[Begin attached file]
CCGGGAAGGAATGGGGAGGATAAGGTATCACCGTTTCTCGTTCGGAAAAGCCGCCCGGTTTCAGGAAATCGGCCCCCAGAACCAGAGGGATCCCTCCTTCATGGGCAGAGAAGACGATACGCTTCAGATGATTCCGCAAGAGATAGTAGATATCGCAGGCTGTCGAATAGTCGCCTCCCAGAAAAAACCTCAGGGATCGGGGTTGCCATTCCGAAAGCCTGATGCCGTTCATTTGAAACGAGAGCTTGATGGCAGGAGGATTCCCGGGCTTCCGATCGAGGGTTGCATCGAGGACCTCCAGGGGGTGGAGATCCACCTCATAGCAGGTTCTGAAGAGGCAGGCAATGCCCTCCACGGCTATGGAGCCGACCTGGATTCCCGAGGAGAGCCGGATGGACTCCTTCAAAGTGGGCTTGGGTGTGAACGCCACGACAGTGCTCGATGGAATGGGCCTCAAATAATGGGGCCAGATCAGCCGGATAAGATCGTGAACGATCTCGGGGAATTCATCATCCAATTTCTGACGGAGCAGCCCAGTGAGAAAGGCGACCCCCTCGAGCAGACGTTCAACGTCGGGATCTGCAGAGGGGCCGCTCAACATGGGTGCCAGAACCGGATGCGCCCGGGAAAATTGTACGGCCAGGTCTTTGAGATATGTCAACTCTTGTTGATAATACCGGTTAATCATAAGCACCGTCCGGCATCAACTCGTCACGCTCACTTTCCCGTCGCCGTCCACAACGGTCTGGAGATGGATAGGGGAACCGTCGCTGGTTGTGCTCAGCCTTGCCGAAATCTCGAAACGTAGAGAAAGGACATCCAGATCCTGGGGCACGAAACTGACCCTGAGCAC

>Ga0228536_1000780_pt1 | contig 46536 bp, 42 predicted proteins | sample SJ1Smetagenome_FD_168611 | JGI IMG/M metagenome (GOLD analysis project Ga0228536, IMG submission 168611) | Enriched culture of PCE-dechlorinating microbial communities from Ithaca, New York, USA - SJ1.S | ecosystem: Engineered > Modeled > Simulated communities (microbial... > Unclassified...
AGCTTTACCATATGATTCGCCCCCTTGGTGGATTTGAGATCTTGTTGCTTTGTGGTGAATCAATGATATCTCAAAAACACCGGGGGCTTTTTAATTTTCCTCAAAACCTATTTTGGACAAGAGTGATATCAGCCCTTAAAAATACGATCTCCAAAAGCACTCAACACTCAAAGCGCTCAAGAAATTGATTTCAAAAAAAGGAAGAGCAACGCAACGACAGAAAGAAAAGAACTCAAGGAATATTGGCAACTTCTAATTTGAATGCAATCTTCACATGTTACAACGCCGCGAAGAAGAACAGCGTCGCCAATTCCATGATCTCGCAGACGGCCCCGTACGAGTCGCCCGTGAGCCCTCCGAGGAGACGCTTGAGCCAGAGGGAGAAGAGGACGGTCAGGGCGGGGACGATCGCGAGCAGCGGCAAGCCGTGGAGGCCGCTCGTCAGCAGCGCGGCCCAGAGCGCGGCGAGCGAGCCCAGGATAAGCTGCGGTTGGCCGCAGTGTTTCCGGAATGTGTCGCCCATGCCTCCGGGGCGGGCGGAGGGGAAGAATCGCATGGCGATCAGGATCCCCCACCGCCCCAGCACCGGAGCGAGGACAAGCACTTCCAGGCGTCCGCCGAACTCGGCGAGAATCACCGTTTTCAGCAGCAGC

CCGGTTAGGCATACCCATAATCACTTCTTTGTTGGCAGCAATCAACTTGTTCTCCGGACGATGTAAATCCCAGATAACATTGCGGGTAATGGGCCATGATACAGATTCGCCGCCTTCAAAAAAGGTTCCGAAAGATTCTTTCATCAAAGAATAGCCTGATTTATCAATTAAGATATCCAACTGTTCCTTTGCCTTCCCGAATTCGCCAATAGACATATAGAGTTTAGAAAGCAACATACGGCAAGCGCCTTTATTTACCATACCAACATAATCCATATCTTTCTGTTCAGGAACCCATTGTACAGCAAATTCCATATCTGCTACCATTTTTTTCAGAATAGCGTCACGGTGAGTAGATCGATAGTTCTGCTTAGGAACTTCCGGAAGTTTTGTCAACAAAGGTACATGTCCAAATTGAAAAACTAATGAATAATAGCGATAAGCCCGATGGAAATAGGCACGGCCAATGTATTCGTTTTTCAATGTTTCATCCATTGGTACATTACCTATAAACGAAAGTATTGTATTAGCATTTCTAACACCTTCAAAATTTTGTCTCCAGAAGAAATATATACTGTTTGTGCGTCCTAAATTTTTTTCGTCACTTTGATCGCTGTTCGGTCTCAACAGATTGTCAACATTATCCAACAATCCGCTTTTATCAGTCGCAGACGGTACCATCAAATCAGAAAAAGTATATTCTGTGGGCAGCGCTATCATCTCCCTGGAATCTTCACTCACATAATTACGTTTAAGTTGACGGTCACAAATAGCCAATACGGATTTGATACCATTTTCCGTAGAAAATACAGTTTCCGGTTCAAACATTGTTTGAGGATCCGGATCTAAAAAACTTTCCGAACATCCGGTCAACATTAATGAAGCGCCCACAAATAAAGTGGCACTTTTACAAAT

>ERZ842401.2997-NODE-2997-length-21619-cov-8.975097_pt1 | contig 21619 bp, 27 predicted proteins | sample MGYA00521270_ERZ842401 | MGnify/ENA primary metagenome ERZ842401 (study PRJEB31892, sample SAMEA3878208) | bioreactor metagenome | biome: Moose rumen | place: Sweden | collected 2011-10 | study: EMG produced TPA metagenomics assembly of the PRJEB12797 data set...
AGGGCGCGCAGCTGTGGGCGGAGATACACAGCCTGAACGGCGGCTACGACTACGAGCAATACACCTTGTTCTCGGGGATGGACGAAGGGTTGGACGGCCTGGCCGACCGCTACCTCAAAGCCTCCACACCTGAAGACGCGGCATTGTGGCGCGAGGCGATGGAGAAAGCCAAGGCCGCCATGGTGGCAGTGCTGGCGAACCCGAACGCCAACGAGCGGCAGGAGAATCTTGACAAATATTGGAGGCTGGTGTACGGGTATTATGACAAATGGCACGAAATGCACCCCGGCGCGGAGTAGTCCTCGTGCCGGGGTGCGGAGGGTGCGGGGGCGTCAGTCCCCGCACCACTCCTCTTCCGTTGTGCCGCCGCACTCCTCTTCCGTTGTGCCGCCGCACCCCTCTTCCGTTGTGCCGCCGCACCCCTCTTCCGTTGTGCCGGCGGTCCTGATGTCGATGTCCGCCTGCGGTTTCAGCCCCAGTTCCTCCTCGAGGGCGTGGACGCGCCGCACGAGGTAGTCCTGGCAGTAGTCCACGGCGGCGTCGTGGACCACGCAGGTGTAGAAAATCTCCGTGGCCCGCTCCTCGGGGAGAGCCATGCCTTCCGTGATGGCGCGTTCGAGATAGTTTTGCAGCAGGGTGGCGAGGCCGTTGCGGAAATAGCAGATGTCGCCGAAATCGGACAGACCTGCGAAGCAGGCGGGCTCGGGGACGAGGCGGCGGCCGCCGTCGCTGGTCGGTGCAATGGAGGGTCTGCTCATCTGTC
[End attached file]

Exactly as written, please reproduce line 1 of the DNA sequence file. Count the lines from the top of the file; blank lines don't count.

CCGGGAAGGAATGGGGAGGATAAGGTATCACCGTTTCTCGTTCGGAAAAGCCGCCCGGTTTCAGGAAATCGGCCCCCAGAACCAGAGGGATCCCTCCTTCATGGGCAGAGAAGACGATACGCTTCAGATGATTCCGCAAGAGATAGTAGATATCGCAGGCTGTCGAATAGTCGCCTCCCAGAAAAAACCTCAGGGATCGGGGTTGCCATTCCGAAAGCCTGATGCCGTTCATTTGAAACGAGAGCTTGATGGCAGGAGGATTCCCGGGCTTCCGATCGAGGGTTGCATCGAGGACCTCCAGGGGGTGGAGATCCACCTCATAGCAGGTTCTGAAGAGGCAGGCAATGCCCTCCACGGCTATGGAGCCGACCTGGATTCCCGAGGAGAGCCGGATGGACTCCTTCAAAGTGGGCTTGGGTGTGAACGCCACGACAGTGCTCGATGGAATGGGCCTCAAATAATGGGGCCAGATCAGCCGGATAAGATCGTGAACGATCTCGGGGAATTCATCATCCAATTTCTGACGGAGCAGCCCAGTGAGAAAGGCGACCCCCTCGAGCAGACGTTCAACGTCGGGATCTGCAGAGGGGCCGCTCAACATGGGTGCCAGAACCGGATGCGCCCGGGAAAATTGTACGGCCAGGTCTTTGAGATATGTCAACTCTTGTTGATAATACCGGTTAATCATAAGCACCGTCCGGCATCAACTCGTCACGCTCACTTTCCCGTCGCCGTCCACAACGGTCTGGAGATGGATAGGGGAACCGTCGCTGGTTGTGCTCAGCCTTGCCGAAATCTCGAAACGTAGAGAAAGGACATCCAGATCCTGGGGCACGAAACTGACCCTGAGCAC